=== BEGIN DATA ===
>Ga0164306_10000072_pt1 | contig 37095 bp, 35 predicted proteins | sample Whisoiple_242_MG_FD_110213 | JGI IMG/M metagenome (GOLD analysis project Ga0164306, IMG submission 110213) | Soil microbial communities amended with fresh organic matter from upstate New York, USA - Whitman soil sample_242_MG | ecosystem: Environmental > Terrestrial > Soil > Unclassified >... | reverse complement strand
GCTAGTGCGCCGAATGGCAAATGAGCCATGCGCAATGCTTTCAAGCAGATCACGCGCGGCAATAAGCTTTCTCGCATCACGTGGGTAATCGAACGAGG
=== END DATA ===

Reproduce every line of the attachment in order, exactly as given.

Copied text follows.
>Ga0164306_10000072_pt1 | contig 37095 bp, 35 predicted proteins | sample Whisoiple_242_MG_FD_110213 | JGI IMG/M metagenome (GOLD analysis project Ga0164306, IMG submission 110213) | Soil microbial communities amended with fresh organic matter from upstate New York, USA - Whitman soil sample_242_MG | ecosystem: Environmental > Terrestrial > Soil > Unclassified >... | reverse complement strand
GCTAGTGCGCCGAATGGCAAATGAGCCATGCGCAATGCTTTCAAGCAGATCACGCGCGGCAATAAGCTTTCTCGCATCACGTGGGTAATCGAACGAGG